Full Frame Mirrorless: Is it Worth the Price?

Today’s Post by Joe Farace

Worth the price? When it comes to the pors and cons of purchasing a full-frame mirrorless camera, there;s more than just the price tag to consider. Sure the cost (and size) of full-frame vs smaller sensor cameras can be different, so let’s check out this comparison of body prices and weights:

Canon EOS R                $1,799                                                                         1.45 lb

Canon M6 Mark II:         $799 (APS, 22.3 x 14.9mm)                                     14.39 oz

Nikon Z7                        $2,796.95                                                                    1.29 lb

Nikon Z50                      $856.95 (APS, 24x16mm)                                        13.93 oz

Olympus E-M1 Mark III: $1,599 (MFT, 17.3 x 13mm)                                       1.28 lb

Panasonic S1 R            $3,697.99                                                                     2.24 lb

Panasonic GH5             $1,297.99 (MFT, 17.3 x 13mm)                                   1.59 lb

Sony Alpha a9 II            $4498.                                                                         1.49 lb

Sony Alpha a6400         $898. (APS, 23.5 x 15.6mm)                                    14.22 oz

Interestingly, everybody’s APS-C sensor seems to be a different size, especially when compared to the original APS-C film format that was 25.1 × 16.7mm. Full frame cameras seem to cost more and that makes sense because bigger imaging sensors costs more. But there’s more to it than that, which is why I added that third data column—camera weight. And that makes sense too because bigger sensors also take more space in the camera body along with their supporting hardware; all of which adds more weight.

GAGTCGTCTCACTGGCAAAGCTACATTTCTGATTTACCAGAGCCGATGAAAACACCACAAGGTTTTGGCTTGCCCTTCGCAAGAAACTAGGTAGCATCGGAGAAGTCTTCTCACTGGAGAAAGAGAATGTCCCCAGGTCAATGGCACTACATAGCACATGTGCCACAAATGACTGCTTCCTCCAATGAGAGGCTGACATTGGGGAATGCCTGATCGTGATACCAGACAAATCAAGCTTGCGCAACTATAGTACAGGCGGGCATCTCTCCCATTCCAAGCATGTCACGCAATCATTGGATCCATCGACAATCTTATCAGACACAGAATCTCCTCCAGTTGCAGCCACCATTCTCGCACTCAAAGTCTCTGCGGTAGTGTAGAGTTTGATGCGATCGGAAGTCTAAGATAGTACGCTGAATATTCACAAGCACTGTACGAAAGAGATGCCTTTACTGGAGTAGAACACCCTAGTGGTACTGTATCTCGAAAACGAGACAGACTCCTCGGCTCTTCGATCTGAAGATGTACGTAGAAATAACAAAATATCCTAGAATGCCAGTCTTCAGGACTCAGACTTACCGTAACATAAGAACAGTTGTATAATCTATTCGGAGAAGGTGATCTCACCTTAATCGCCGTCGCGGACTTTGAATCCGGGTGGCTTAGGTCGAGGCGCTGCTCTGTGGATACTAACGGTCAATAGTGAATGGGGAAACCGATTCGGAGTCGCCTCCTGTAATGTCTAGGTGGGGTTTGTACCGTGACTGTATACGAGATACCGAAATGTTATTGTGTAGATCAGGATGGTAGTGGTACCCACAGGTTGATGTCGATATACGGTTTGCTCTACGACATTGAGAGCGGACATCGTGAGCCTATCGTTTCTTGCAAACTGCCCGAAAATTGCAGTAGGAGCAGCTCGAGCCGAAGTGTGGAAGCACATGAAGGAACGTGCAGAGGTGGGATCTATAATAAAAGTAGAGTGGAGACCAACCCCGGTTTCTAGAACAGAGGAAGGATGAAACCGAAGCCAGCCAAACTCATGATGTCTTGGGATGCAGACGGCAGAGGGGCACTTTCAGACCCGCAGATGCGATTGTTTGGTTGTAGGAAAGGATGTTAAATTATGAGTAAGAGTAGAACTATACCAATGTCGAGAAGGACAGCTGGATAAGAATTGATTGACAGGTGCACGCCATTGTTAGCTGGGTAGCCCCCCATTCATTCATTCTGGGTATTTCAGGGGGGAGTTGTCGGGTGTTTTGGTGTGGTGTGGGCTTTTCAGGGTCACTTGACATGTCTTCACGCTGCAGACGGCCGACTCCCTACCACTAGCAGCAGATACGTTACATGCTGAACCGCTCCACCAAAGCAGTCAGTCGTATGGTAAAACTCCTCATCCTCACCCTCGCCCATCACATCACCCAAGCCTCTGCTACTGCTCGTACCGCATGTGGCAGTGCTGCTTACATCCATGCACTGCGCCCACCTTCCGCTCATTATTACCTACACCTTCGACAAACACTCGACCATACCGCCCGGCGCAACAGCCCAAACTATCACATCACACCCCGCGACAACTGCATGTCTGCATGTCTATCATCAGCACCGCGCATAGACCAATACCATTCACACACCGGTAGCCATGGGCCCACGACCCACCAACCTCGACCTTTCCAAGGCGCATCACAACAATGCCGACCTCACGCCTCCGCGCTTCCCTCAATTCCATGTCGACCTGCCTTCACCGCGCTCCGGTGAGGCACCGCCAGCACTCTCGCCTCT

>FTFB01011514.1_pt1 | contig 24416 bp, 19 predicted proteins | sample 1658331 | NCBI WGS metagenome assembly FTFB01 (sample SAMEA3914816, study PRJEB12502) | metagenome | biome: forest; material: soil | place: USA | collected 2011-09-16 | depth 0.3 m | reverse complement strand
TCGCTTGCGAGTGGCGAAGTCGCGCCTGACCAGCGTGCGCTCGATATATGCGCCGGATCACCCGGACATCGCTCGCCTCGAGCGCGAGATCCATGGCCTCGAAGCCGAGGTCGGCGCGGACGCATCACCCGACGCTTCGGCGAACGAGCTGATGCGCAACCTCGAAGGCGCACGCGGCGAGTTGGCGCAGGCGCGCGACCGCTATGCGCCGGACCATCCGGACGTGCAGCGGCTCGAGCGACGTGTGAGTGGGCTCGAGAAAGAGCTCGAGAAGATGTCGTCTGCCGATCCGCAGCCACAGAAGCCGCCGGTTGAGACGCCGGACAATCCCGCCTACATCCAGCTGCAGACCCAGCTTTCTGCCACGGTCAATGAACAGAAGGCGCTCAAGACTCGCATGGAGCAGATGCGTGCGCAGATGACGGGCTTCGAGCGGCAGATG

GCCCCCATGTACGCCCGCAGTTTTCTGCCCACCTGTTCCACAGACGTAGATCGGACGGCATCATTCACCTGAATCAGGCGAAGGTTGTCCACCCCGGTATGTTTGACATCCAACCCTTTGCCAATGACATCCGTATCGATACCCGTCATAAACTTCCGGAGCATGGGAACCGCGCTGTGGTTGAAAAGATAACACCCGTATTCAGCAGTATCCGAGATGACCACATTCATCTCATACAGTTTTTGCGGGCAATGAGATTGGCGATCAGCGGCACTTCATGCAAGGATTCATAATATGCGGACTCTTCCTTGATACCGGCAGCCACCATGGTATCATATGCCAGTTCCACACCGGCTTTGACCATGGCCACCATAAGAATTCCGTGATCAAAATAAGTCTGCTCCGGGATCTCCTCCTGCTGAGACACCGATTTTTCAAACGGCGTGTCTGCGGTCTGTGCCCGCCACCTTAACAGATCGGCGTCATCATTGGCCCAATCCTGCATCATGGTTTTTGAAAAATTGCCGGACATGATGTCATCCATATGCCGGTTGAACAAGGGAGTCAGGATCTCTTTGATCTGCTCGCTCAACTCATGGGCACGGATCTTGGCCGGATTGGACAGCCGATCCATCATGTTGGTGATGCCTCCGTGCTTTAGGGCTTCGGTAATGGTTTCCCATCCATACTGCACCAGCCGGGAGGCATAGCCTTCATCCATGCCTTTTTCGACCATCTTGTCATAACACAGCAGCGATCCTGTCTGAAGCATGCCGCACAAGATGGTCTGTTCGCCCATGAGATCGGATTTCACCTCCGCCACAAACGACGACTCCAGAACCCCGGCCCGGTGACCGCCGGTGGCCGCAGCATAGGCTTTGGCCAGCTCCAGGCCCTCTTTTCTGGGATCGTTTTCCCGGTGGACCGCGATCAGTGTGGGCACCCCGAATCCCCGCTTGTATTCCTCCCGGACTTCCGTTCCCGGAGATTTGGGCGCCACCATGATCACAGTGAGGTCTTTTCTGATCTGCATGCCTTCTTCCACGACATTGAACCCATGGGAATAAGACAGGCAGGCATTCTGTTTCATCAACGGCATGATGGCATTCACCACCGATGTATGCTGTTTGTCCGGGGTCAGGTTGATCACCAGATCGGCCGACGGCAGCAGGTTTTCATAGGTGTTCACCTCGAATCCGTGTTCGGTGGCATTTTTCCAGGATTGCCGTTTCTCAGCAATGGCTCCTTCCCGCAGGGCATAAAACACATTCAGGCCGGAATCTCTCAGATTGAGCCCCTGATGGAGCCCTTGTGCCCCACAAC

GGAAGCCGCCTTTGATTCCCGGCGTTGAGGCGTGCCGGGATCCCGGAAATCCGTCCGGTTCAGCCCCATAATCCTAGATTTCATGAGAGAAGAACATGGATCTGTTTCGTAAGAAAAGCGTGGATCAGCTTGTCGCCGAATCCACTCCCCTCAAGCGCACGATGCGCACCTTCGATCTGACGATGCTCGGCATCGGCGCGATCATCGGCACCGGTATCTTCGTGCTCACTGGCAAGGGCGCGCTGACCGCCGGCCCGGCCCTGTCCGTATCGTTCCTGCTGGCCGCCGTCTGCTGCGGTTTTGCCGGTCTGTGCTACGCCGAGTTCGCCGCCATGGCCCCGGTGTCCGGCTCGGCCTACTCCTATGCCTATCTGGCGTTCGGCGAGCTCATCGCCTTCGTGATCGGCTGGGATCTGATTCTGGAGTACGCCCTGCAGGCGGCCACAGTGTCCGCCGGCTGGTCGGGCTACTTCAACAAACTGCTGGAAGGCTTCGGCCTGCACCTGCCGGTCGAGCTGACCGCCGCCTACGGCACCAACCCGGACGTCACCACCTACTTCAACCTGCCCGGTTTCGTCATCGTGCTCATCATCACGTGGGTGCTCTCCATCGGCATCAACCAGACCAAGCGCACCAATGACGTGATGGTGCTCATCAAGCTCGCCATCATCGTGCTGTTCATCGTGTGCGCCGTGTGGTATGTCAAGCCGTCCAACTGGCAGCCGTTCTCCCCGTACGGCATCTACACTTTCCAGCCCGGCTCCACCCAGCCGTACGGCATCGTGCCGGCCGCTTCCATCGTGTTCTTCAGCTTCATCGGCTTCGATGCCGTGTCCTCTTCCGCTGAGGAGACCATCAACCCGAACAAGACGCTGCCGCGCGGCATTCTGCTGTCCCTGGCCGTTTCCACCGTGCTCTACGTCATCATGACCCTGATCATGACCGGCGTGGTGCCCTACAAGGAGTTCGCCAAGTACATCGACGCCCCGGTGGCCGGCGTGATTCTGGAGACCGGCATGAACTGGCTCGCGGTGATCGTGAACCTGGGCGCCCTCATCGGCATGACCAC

But a bigger, heavier camera is not a negative to some people. To them, a bigger camera just feels better in their hands. My friend Cliff Lawson likes the feel of a big, solid camera as does my wife Mary. Bigger means better to her as well. Part of that reason is that bigger also mean higher image quality. I have no quibbles about the quality of the photographs from the 17.3 x 13mm sensor that’s in my Lumix GH4 but even when shooting with the Canon EOS M6 Mark II with its 22.3 x 14.9mm sensor image quality improvements are noticeable.

How I made this shot: I call this image “A Tale of Two Miatas.” I photographed these Mazdas at Cars & Coffee in Parker, Colorado using an Olympus E-M1X, which at 2.20 lbs nobody would consider a small camera especially considering the small size of it’s sensor. Lens was an Olympus M.17mm f/1.2 and the Program mode exposure was 1/1250 sec at f/5 and ISO 320.

Which brings me a question that I often ask myself when I head out to attend a Cars & Coffee event or maybe a car show, if and when these events ever come back. When I walk out the door, I’m more than likely to pick up my Panasonic Lumix GX1 (11.22 oz) that was introduced in 2011, which make it 88 years old in Internet years, which are like dog years. To be sure, this is an old camera but it makes good pictures and also lighter than any of the cameras in the above chart.

Does size matter? Nikon’s full-frame DSLR D780 that I tested for Shutterbug (Read my review here) weighs 1.85 lb, heavier than all but the Lumix S1R listed above. Shooting with it was a handful but I was working indoors in a museum, so it wasn’t too big for that situation. But I’m not sure I would schlep it to Cars & Coffee because of the size and weight of both the camera and the bigger lenses full frame cameras engender.

Point of interest: Real soon now I will be testing the Sigma 14-24mm f/2.8 DG DN Art Lens for Leica L mount and it weighs 1.75. Mount it to a Lumix S1R, which I plan to do, and the combo weighs in at almost four pounds. If I end up shooting some cars with this camera and lens, the results will show up on a post here, otherwise look for a post/review on my photography how-to Blog.

Today is my birthday and if you enjoyed today’s blog post and would like to treat me to a cup of Earl Grey tea ($2.50), click here.